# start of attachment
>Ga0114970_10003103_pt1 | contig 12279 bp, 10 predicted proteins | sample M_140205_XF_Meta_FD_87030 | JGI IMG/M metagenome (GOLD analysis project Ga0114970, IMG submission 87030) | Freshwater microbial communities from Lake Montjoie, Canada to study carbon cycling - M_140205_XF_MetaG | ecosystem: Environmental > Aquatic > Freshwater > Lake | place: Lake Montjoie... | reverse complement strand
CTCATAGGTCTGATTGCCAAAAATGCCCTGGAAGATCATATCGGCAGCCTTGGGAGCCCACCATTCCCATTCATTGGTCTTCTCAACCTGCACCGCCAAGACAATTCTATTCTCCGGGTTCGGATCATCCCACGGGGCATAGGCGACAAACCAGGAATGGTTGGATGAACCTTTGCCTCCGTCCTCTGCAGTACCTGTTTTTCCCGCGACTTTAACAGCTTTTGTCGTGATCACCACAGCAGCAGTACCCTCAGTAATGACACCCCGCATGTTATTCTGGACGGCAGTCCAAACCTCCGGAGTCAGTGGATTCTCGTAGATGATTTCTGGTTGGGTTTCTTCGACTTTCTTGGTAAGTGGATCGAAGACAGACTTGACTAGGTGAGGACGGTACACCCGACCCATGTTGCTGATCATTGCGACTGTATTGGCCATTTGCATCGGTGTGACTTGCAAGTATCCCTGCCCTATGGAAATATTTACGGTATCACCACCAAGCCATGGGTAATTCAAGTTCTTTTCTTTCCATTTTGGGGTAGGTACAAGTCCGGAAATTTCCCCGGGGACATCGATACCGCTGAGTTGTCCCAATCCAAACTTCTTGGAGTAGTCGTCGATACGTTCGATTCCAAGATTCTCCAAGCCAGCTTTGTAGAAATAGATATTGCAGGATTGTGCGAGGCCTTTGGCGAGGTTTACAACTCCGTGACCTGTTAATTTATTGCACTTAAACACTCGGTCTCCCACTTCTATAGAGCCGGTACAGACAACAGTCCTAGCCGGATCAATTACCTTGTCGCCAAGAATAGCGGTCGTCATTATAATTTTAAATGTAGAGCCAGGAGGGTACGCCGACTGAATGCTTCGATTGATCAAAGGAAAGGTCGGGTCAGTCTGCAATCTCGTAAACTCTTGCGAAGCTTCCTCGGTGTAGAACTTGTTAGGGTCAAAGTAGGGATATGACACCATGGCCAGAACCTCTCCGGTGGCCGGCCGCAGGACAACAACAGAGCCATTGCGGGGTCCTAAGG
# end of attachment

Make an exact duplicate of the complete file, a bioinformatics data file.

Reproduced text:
>Ga0114970_10003103_pt1 | contig 12279 bp, 10 predicted proteins | sample M_140205_XF_Meta_FD_87030 | JGI IMG/M metagenome (GOLD analysis project Ga0114970, IMG submission 87030) | Freshwater microbial communities from Lake Montjoie, Canada to study carbon cycling - M_140205_XF_MetaG | ecosystem: Environmental > Aquatic > Freshwater > Lake | place: Lake Montjoie... | reverse complement strand
CTCATAGGTCTGATTGCCAAAAATGCCCTGGAAGATCATATCGGCAGCCTTGGGAGCCCACCATTCCCATTCATTGGTCTTCTCAACCTGCACCGCCAAGACAATTCTATTCTCCGGGTTCGGATCATCCCACGGGGCATAGGCGACAAACCAGGAATGGTTGGATGAACCTTTGCCTCCGTCCTCTGCAGTACCTGTTTTTCCCGCGACTTTAACAGCTTTTGTCGTGATCACCACAGCAGCAGTACCCTCAGTAATGACACCCCGCATGTTATTCTGGACGGCAGTCCAAACCTCCGGAGTCAGTGGATTCTCGTAGATGATTTCTGGTTGGGTTTCTTCGACTTTCTTGGTAAGTGGATCGAAGACAGACTTGACTAGGTGAGGACGGTACACCCGACCCATGTTGCTGATCATTGCGACTGTATTGGCCATTTGCATCGGTGTGACTTGCAAGTATCCCTGCCCTATGGAAATATTTACGGTATCACCACCAAGCCATGGGTAATTCAAGTTCTTTTCTTTCCATTTTGGGGTAGGTACAAGTCCGGAAATTTCCCCGGGGACATCGATACCGCTGAGTTGTCCCAATCCAAACTTCTTGGAGTAGTCGTCGATACGTTCGATTCCAAGATTCTCCAAGCCAGCTTTGTAGAAATAGATATTGCAGGATTGTGCGAGGCCTTTGGCGAGGTTTACAACTCCGTGACCTGTTAATTTATTGCACTTAAACACTCGGTCTCCCACTTCTATAGAGCCGGTACAGACAACAGTCCTAGCCGGATCAATTACCTTGTCGCCAAGAATAGCGGTCGTCATTATAATTTTAAATGTAGAGCCAGGAGGGTACGCCGACTGAATGCTTCGATTGATCAAAGGAAAGGTCGGGTCAGTCTGCAATCTCGTAAACTCTTGCGAAGCTTCCTCGGTGTAGAACTTGTTAGGGTCAAAGTAGGGATATGACACCATGGCCAGAACCTCTCCGGTGGCCGGCCGCAGGACAACAACAGAGCCATTGCGGGGTCCTAAGG